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Reducing the Risk of Breast Cancer: What Can One Woman Do?

Chances are pretty good that you know someone who has been affected by breast cancer. It is the most common form of cancer among women in the United States. It’s also a disease that receives international attention every October during Breast Cancer Awareness Month.

It is estimated that breast cancer affected approximately 230,000 women in the United States in 2011. Of these women, approximately 39,000 will die as a result of their disease. Locally, between 1999 and 2006, the incidence of breast cancer decreased in Hampshire County and fluctuated in Franklin County.

Given these sobering statistics, identifying women at increased risk for developing breast cancer is of utmost importance. The question becomes: How do we do that?

The first step is to become familiar with lifestyle choices that might increase a woman’s risk of developing the disease. The second step is to recognize what are called “born in” traits that carry a higher risk for breast cancer development.

Through awareness, women can take their health into their own hands, recognizing opportunities for change that may impact not only how well they live, but also how long.

There are two basic categories into which breast cancer risk is divided: one includes factors that can be changed; the second includes those that cannot be changed. Understanding those factors is the first step in decreasing your risk.

Having identified this plethora of factors, what actions might reduce a woman’s risk?

• Be aware that healthy lifestyle choices can impact a woman’s potential of developing breast cancer;

• Exercise to improve your energy levels and your well-being;

• Establish a relationship with a primary care physician who acts as a resource for information;

• Talk to your doctor about screening mammography.

Here are risk factors that you can control:

Modifiable risk factors — those that can be changed — are often associated with lifestyle choices, such as weight and diet, exercise, smoking, alcohol consumption, use of estrogen agents, and the choice to bear children or not.

Studies suggest that moderate exercise for three to five hours per week reduces breast cancer risk by approximately 40 percent in post-menopausal women.

A woman with an appropriate weight for her height and a lower body mass index may have less circulating estrogen and be less likely to be diagnosed with breast cancer than those who are overweight.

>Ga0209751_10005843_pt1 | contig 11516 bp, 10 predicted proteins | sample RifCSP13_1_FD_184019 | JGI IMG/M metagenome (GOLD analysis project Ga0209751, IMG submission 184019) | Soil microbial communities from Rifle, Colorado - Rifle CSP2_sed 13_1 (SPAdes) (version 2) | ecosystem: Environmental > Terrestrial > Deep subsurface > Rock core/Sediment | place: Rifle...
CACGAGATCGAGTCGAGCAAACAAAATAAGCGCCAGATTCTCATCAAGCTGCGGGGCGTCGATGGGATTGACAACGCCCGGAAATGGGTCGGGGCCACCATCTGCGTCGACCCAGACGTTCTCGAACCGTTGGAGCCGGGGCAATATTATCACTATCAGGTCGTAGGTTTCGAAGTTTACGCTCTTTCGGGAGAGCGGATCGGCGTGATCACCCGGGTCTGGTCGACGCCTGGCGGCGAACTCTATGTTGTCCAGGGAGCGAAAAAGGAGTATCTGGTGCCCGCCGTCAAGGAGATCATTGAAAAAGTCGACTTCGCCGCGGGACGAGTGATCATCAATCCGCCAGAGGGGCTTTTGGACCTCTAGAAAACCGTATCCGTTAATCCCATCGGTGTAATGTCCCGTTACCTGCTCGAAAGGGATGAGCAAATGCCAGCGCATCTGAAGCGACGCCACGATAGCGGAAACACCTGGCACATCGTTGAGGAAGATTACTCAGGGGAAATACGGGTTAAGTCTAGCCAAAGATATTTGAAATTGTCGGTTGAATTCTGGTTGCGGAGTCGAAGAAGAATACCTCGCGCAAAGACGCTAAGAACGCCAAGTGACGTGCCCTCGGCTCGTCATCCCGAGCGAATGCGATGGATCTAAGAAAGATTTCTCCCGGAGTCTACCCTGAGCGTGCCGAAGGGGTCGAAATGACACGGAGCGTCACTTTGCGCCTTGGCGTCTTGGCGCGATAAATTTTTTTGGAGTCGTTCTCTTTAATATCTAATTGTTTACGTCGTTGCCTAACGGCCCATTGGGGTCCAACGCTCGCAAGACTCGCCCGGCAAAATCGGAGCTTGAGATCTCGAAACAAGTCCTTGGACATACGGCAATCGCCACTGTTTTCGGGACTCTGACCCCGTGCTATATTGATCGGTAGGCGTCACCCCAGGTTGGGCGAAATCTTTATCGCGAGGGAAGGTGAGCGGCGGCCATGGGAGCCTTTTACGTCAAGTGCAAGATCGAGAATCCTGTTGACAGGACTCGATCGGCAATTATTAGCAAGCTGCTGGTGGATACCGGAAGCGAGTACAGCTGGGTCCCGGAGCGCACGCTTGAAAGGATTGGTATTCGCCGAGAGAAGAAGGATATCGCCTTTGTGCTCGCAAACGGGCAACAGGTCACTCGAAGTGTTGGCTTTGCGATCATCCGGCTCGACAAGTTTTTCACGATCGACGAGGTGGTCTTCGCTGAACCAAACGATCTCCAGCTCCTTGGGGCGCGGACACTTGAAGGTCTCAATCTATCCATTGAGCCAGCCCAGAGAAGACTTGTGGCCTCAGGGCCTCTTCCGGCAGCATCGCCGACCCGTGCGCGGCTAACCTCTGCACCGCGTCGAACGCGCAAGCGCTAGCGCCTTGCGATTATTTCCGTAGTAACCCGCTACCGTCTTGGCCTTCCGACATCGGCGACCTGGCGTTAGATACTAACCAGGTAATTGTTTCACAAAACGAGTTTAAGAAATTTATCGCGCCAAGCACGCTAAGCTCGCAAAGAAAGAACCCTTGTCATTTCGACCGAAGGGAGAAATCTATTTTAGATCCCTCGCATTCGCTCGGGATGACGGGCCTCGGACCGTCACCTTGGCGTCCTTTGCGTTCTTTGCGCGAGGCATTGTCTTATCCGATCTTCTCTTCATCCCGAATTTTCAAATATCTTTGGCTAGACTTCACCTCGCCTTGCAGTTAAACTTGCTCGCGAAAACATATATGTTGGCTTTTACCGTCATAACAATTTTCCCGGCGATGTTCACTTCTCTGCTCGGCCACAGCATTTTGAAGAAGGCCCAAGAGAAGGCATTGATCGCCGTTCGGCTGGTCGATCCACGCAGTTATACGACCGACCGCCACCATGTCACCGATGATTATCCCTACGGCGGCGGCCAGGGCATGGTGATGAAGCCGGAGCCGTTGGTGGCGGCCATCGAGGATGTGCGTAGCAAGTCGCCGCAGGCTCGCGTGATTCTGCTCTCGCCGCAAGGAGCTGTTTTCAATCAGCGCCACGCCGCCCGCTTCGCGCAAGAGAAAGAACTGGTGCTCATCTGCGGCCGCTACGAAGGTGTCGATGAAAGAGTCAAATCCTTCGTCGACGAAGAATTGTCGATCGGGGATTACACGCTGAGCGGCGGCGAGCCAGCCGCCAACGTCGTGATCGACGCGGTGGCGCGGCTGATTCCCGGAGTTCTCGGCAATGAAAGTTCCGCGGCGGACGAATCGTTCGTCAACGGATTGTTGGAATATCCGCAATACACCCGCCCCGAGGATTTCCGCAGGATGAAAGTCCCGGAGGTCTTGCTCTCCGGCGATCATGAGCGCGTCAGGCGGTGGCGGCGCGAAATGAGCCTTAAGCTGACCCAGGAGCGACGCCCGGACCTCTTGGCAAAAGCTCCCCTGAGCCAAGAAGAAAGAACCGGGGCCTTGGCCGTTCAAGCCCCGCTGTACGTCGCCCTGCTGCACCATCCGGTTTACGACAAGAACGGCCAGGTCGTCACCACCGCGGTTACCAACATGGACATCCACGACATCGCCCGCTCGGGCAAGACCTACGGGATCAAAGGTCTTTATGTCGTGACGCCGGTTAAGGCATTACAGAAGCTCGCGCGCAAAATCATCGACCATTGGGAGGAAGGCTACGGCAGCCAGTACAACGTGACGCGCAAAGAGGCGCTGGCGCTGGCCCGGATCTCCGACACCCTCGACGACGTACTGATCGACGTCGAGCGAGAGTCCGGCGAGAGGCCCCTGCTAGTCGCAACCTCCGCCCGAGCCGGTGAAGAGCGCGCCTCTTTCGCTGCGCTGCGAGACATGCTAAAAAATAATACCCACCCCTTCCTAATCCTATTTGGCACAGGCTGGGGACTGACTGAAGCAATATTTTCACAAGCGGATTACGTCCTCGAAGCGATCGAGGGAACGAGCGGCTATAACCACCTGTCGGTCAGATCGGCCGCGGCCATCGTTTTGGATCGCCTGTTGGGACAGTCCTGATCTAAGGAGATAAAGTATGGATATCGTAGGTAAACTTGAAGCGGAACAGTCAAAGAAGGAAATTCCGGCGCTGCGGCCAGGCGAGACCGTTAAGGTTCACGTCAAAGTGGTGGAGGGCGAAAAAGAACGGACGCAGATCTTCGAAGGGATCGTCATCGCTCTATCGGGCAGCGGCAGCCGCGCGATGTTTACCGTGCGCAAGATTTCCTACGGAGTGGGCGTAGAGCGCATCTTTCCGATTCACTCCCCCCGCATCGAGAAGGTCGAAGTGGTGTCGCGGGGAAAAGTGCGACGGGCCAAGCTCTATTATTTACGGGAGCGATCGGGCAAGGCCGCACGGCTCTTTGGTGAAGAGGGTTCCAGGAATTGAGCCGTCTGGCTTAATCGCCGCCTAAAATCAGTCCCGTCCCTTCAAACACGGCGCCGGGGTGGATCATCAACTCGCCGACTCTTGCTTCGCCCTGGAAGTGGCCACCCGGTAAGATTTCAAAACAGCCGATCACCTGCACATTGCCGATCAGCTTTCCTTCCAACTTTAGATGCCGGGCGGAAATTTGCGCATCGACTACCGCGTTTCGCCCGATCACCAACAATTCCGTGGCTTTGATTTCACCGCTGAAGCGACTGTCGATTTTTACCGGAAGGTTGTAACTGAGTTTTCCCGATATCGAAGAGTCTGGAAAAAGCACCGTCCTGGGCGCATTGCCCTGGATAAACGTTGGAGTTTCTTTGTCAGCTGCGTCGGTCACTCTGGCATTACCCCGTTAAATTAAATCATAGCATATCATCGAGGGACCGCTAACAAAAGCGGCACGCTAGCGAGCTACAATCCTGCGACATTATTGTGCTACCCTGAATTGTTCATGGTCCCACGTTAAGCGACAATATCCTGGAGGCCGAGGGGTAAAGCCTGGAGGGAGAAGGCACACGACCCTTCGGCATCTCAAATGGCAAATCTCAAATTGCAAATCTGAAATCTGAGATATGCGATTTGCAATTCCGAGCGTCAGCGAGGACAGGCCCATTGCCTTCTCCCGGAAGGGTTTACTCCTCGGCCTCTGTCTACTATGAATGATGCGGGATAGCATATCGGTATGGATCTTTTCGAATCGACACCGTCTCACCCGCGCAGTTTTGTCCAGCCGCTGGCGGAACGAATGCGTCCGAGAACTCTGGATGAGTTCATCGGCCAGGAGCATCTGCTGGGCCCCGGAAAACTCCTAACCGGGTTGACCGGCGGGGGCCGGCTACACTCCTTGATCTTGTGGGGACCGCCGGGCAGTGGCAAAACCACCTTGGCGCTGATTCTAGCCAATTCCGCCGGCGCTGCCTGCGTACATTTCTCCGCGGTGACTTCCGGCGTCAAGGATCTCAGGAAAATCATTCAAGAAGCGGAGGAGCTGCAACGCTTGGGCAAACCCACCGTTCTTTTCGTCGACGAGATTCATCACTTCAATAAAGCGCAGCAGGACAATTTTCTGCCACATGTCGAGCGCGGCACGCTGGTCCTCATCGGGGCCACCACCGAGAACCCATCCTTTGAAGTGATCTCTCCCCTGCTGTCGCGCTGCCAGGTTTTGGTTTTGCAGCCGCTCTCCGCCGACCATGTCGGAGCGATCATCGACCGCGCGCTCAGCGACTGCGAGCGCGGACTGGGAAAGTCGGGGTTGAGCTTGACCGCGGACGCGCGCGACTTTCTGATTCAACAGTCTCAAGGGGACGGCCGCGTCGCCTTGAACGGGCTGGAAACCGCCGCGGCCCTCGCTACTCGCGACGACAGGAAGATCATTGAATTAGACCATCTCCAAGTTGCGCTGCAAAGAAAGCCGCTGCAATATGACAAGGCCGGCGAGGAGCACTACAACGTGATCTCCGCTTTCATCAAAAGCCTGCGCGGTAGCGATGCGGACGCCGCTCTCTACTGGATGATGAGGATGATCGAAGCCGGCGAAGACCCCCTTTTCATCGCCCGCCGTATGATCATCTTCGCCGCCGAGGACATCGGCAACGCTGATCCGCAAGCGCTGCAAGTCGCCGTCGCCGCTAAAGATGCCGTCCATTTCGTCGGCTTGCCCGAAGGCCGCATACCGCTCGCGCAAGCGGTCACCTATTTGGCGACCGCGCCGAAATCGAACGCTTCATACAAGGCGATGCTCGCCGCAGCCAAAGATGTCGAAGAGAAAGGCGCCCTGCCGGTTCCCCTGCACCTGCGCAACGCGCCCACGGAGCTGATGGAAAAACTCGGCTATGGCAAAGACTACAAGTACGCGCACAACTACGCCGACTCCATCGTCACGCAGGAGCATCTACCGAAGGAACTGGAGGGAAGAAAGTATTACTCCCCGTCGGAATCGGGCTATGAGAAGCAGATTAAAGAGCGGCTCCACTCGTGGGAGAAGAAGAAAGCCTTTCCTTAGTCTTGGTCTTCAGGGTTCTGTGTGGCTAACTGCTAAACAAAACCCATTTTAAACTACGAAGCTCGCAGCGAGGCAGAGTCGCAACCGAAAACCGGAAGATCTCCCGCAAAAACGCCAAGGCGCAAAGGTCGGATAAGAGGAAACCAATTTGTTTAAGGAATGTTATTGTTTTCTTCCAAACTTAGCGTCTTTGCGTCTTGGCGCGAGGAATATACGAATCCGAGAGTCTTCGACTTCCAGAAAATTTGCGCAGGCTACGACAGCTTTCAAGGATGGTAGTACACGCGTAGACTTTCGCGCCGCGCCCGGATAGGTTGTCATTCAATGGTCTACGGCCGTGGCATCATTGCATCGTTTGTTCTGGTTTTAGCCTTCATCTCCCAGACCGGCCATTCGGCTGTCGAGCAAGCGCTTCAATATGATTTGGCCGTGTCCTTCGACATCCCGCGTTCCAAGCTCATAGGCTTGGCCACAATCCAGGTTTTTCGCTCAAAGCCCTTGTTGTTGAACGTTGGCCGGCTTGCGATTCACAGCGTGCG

Reproductive history and exposure to estrogen is related to breast cancer risk. Women who have never been pregnant have a slightly greater risk of developing breast cancer than those who have been pregnant. Why is this? Over her lifetime, a woman who has been pregnant has had less exposure to estrogen compared to a woman who has never been pregnant.

What about the risk factors that cannot be modified? These include genetics/family history, age, race/ethnicity, a need for a breast biopsy, and the age of a first menstrual period or menses.

A woman who has a mother or sister with breast cancer carries an increased risk of breast cancer. However, hereditary breast cancer, linked to BRCA1 or BRCA2 gene mutations, is exceedingly rare, even for those who have a strong family history.

Age is relevant. Older women have an increased risk when compared to younger women, due to longer estrogen exposure.

Women whose menses began early have a slightly increased risk, as this also represents greater estrogen exposure.

Lindsay Rockwell is a medical oncologist/hematologist at Northampton Oncology Hematology Associates.

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In 1992, Susan Cummings was a 47-year-old, struggling actress in New York City when she was diagnosed with early- stage breast cancer. The story that Cummings, now of Bernardston, tells in her new book, “Adventures of a One-Breasted Woman: Reclaiming My Moxie After Cancer,” begins in a medical center where she has just had a mammogram. The technician peeks in …

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